Only 26% of companies that have launched an initial public offering (IPO) in the past four years operated share plans that allowed for awards of free shares to all employees, according to research by Deloitte.
Its research analysed the listing documents and remuneration reports of companies that joined the London Stock Exchange by way of an IPO between July 2010 to February 2014.
It found that more than two-thirds (70%) disclosed the operation of incentive plans, which were linked to the IPO event, before it occurred.
The research also found:
- The median aggregate share interest for directors and senior managers was around 7% of the share capital and 5% after excluding the founder shareholders.
- Around 40% of chief executive officers in place at the time of the IPO were paid below typical market levels, while around 25% were paid above.
- 92% of the listed companies intend to operate a performance share plan, structured in similar ways to those used in established companies.
- Around 80% of annual bonus plans in place at IPO and around 60% of long-term plans include clawback and/or malus provisions.
Mitul Shah, partner in the remuneration team at Deloitte, said: “Companies listing today are increasingly using the IPO as an opportunity to give shares to all their employees and are not just focused on senior management.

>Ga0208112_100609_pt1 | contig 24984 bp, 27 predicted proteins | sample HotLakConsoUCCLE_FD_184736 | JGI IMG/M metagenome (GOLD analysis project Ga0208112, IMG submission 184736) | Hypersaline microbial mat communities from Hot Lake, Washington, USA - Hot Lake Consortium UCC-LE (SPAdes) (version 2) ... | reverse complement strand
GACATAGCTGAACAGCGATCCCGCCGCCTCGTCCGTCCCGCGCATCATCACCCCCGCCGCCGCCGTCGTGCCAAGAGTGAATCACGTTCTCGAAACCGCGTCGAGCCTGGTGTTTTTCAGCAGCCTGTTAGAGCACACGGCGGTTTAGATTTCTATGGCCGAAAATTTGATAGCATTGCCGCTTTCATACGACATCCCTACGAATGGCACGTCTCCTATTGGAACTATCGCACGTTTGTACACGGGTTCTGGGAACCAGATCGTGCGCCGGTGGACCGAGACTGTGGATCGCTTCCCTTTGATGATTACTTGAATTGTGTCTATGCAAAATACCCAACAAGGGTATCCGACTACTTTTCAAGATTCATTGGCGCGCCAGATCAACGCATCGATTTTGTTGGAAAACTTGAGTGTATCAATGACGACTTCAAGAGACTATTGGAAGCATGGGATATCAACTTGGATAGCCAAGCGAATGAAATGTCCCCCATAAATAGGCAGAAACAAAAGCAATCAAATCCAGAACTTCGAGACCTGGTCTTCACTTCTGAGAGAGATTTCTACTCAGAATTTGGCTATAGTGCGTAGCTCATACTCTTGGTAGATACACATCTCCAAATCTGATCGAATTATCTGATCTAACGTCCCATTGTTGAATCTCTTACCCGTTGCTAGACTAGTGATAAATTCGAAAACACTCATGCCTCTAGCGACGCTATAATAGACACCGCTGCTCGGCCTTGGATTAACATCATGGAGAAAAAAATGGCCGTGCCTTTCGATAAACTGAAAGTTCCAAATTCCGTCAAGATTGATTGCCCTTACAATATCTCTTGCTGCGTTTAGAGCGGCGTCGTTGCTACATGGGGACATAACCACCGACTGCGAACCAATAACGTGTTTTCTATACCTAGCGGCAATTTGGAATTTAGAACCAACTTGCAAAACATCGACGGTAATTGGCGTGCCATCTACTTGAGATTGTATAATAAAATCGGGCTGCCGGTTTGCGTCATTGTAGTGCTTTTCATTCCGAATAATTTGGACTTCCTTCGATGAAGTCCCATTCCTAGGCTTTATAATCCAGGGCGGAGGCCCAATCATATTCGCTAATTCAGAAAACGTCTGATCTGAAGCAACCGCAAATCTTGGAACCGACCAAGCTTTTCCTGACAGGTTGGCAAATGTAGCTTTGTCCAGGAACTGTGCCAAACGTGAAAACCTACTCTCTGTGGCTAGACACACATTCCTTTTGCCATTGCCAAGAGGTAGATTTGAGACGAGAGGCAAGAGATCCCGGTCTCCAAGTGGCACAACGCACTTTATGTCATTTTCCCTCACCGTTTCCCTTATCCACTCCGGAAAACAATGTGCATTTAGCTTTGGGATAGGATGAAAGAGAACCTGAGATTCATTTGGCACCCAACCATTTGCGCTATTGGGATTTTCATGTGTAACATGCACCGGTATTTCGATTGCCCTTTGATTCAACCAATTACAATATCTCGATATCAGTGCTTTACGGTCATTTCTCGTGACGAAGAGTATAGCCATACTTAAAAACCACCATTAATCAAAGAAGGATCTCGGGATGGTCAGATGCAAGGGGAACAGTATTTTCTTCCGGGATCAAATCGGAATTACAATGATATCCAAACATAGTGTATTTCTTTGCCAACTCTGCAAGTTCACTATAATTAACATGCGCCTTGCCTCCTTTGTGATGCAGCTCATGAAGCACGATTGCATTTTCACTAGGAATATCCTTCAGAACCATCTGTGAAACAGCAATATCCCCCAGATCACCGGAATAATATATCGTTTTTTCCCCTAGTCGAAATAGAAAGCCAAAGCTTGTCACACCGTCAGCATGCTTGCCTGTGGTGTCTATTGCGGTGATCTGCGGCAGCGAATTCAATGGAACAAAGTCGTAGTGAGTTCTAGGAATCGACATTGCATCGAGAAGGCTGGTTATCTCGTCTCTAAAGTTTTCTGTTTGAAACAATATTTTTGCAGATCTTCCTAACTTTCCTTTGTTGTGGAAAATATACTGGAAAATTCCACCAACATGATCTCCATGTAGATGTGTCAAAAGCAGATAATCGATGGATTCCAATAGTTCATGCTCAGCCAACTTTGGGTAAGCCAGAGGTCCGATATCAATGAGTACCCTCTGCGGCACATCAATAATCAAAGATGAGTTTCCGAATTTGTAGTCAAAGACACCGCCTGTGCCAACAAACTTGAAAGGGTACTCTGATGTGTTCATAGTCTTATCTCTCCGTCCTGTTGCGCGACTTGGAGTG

“An IPO requires commitment from all employees, but provides the opportunity to introduce share plans that motivate employees during this process.
“These plans can not only be used to help ‘lock-in’ key executives and senior management, but are also a great way to reward all employees and to share in the value created from a successful IPO.
“Management shareholding in recently listed companies is typically much higher than in established listed companies. In part, this reflects that the founder shareholders are often still part of the management in these companies, but it also illustrates the practice of operating pre-IPO incentive plans that allow management to receive significant numbers of shares in return for delivering superior returns for the shareholders, culminating in the IPO.
“This helps align the interests of management with all shareholders after the IPO.”